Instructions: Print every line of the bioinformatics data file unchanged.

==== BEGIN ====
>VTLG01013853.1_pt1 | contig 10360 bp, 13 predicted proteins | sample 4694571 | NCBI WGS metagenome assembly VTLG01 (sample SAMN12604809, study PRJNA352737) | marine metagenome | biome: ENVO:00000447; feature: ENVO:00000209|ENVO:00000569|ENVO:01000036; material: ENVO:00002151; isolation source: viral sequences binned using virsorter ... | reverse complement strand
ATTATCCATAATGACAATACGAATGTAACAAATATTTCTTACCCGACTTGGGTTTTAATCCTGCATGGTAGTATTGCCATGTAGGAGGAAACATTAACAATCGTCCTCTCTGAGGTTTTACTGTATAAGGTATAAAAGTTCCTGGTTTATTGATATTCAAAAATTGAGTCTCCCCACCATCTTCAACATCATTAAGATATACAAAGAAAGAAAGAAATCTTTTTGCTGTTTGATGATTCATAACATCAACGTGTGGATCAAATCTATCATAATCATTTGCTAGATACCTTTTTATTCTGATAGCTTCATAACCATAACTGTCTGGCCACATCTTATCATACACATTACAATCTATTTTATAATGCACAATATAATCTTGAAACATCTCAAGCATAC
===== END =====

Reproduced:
>VTLG01013853.1_pt1 | contig 10360 bp, 13 predicted proteins | sample 4694571 | NCBI WGS metagenome assembly VTLG01 (sample SAMN12604809, study PRJNA352737) | marine metagenome | biome: ENVO:00000447; feature: ENVO:00000209|ENVO:00000569|ENVO:01000036; material: ENVO:00002151; isolation source: viral sequences binned using virsorter ... | reverse complement strand
ATTATCCATAATGACAATACGAATGTAACAAATATTTCTTACCCGACTTGGGTTTTAATCCTGCATGGTAGTATTGCCATGTAGGAGGAAACATTAACAATCGTCCTCTCTGAGGTTTTACTGTATAAGGTATAAAAGTTCCTGGTTTATTGATATTCAAAAATTGAGTCTCCCCACCATCTTCAACATCATTAAGATATACAAAGAAAGAAAGAAATCTTTTTGCTGTTTGATGATTCATAACATCAACGTGTGGATCAAATCTATCATAATCATTTGCTAGATACCTTTTTATTCTGATAGCTTCATAACCATAACTGTCTGGCCACATCTTATCATACACATTACAATCTATTTTATAATGCACAATATAATCTTGAAACATCTCAAGCATAC